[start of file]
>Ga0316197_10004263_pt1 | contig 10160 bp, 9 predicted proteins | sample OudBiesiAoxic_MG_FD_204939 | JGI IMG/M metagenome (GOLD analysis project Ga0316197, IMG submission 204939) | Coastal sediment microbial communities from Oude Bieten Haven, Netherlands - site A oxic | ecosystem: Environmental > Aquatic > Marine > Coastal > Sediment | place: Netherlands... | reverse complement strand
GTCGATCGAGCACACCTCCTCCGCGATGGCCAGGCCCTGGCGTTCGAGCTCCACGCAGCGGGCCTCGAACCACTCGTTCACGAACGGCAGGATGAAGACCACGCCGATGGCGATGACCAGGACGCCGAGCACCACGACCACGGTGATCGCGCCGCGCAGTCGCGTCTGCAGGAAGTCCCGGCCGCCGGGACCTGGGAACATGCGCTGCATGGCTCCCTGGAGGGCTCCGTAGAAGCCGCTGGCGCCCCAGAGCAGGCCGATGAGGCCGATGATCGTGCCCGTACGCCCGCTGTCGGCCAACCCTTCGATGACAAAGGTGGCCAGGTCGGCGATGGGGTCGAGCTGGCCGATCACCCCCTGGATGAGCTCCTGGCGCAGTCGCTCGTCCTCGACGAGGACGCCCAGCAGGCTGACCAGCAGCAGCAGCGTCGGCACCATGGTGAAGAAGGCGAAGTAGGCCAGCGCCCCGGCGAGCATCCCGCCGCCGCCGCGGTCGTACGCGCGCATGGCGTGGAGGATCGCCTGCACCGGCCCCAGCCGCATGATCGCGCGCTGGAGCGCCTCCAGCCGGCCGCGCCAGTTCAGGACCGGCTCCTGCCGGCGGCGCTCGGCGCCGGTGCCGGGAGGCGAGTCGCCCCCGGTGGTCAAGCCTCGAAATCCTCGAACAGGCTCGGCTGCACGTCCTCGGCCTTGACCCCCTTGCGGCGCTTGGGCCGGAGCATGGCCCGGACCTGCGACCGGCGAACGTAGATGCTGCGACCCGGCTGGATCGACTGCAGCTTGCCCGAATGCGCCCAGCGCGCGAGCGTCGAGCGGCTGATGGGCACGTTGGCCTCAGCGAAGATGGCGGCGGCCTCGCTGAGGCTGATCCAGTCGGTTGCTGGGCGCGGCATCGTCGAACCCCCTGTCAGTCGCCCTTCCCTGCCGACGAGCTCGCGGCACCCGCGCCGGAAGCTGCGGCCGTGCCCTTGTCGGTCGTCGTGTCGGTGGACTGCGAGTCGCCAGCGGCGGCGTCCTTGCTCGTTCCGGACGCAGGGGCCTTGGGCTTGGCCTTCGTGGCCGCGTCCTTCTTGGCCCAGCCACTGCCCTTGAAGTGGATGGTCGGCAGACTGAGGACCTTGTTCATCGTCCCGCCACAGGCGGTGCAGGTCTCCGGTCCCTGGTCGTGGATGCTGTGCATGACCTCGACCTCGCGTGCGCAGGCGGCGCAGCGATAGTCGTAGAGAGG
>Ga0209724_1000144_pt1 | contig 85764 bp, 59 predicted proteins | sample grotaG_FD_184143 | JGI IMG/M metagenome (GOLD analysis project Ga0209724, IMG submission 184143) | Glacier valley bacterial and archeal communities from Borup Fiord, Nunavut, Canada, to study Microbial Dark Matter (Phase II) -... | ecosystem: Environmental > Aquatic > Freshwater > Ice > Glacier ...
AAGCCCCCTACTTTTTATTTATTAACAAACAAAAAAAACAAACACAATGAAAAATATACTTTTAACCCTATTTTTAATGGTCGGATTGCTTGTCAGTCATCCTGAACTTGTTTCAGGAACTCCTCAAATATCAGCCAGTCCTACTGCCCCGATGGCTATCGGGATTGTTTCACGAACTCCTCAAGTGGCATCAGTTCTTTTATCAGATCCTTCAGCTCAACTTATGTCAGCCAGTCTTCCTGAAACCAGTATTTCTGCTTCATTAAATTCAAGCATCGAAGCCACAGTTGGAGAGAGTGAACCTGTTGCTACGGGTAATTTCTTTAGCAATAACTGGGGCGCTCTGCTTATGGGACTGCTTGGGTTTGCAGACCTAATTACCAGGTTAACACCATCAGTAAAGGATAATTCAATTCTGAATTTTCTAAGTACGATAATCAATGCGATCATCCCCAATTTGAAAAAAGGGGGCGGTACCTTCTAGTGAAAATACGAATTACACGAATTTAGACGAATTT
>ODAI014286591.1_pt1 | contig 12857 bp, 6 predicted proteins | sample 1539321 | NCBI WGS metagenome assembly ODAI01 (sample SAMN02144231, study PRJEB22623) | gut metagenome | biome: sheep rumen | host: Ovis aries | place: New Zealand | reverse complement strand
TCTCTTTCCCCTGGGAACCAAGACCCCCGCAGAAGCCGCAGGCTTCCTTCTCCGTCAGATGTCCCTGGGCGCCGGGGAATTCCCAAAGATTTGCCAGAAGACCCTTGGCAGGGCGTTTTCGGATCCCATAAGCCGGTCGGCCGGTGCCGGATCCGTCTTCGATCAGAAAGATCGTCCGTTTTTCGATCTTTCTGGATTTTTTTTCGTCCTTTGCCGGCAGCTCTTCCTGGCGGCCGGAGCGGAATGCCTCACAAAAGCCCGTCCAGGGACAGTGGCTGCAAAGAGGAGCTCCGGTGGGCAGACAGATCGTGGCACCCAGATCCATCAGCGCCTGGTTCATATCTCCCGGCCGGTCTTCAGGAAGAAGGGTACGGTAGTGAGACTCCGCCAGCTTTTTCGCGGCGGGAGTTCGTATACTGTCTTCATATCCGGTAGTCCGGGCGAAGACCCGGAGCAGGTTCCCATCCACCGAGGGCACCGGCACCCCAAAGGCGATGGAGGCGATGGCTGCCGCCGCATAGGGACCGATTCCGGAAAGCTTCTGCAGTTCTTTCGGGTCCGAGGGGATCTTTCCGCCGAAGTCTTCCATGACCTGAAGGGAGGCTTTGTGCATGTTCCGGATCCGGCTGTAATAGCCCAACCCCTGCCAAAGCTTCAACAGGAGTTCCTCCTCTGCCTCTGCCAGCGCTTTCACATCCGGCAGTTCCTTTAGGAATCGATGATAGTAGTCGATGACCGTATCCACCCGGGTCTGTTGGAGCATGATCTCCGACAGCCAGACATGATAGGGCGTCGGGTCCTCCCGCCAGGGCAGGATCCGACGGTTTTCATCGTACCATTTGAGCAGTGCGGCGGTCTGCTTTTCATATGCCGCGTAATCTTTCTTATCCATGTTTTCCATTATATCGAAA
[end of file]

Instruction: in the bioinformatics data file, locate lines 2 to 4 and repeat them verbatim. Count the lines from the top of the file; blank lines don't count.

GTCGATCGAGCACACCTCCTCCGCGATGGCCAGGCCCTGGCGTTCGAGCTCCACGCAGCGGGCCTCGAACCACTCGTTCACGAACGGCAGGATGAAGACCACGCCGATGGCGATGACCAGGACGCCGAGCACCACGACCACGGTGATCGCGCCGCGCAGTCGCGTCTGCAGGAAGTCCCGGCCGCCGGGACCTGGGAACATGCGCTGCATGGCTCCCTGGAGGGCTCCGTAGAAGCCGCTGGCGCCCCAGAGCAGGCCGATGAGGCCGATGATCGTGCCCGTACGCCCGCTGTCGGCCAACCCTTCGATGACAAAGGTGGCCAGGTCGGCGATGGGGTCGAGCTGGCCGATCACCCCCTGGATGAGCTCCTGGCGCAGTCGCTCGTCCTCGACGAGGACGCCCAGCAGGCTGACCAGCAGCAGCAGCGTCGGCACCATGGTGAAGAAGGCGAAGTAGGCCAGCGCCCCGGCGAGCATCCCGCCGCCGCCGCGGTCGTACGCGCGCATGGCGTGGAGGATCGCCTGCACCGGCCCCAGCCGCATGATCGCGCGCTGGAGCGCCTCCAGCCGGCCGCGCCAGTTCAGGACCGGCTCCTGCCGGCGGCGCTCGGCGCCGGTGCCGGGAGGCGAGTCGCCCCCGGTGGTCAAGCCTCGAAATCCTCGAACAGGCTCGGCTGCACGTCCTCGGCCTTGACCCCCTTGCGGCGCTTGGGCCGGAGCATGGCCCGGACCTGCGACCGGCGAACGTAGATGCTGCGACCCGGCTGGATCGACTGCAGCTTGCCCGAATGCGCCCAGCGCGCGAGCGTCGAGCGGCTGATGGGCACGTTGGCCTCAGCGAAGATGGCGGCGGCCTCGCTGAGGCTGATCCAGTCGGTTGCTGGGCGCGGCATCGTCGAACCCCCTGTCAGTCGCCCTTCCCTGCCGACGAGCTCGCGGCACCCGCGCCGGAAGCTGCGGCCGTGCCCTTGTCGGTCGTCGTGTCGGTGGACTGCGAGTCGCCAGCGGCGGCGTCCTTGCTCGTTCCGGACGCAGGGGCCTTGGGCTTGGCCTTCGTGGCCGCGTCCTTCTTGGCCCAGCCACTGCCCTTGAAGTGGATGGTCGGCAGACTGAGGACCTTGTTCATCGTCCCGCCACAGGCGGTGCAGGTCTCCGGTCCCTGGTCGTGGATGCTGTGCATGACCTCGACCTCGCGTGCGCAGGCGGCGCAGCGATAGTCGTAGAGAGG
>Ga0209724_1000144_pt1 | contig 85764 bp, 59 predicted proteins | sample grotaG_FD_184143 | JGI IMG/M metagenome (GOLD analysis project Ga0209724, IMG submission 184143) | Glacier valley bacterial and archeal communities from Borup Fiord, Nunavut, Canada, to study Microbial Dark Matter (Phase II) -... | ecosystem: Environmental > Aquatic > Freshwater > Ice > Glacier ...
AAGCCCCCTACTTTTTATTTATTAACAAACAAAAAAAACAAACACAATGAAAAATATACTTTTAACCCTATTTTTAATGGTCGGATTGCTTGTCAGTCATCCTGAACTTGTTTCAGGAACTCCTCAAATATCAGCCAGTCCTACTGCCCCGATGGCTATCGGGATTGTTTCACGAACTCCTCAAGTGGCATCAGTTCTTTTATCAGATCCTTCAGCTCAACTTATGTCAGCCAGTCTTCCTGAAACCAGTATTTCTGCTTCATTAAATTCAAGCATCGAAGCCACAGTTGGAGAGAGTGAACCTGTTGCTACGGGTAATTTCTTTAGCAATAACTGGGGCGCTCTGCTTATGGGACTGCTTGGGTTTGCAGACCTAATTACCAGGTTAACACCATCAGTAAAGGATAATTCAATTCTGAATTTTCTAAGTACGATAATCAATGCGATCATCCCCAATTTGAAAAAAGGGGGCGGTACCTTCTAGTGAAAATACGAATTACACGAATTTAGACGAATTT